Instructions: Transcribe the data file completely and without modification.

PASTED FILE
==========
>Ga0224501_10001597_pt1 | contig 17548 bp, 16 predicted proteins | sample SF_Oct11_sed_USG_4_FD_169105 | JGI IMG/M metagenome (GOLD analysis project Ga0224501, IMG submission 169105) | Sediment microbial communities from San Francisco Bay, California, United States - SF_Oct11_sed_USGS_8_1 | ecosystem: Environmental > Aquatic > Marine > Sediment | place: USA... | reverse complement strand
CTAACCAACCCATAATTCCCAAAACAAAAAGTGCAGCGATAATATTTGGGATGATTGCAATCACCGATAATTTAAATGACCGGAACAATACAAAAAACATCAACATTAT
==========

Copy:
>Ga0224501_10001597_pt1 | contig 17548 bp, 16 predicted proteins | sample SF_Oct11_sed_USG_4_FD_169105 | JGI IMG/M metagenome (GOLD analysis project Ga0224501, IMG submission 169105) | Sediment microbial communities from San Francisco Bay, California, United States - SF_Oct11_sed_USGS_8_1 | ecosystem: Environmental > Aquatic > Marine > Sediment | place: USA... | reverse complement strand
CTAACCAACCCATAATTCCCAAAACAAAAAGTGCAGCGATAATATTTGGGATGATTGCAATCACCGATAATTTAAATGACCGGAACAATACAAAAAACATCAACATTAT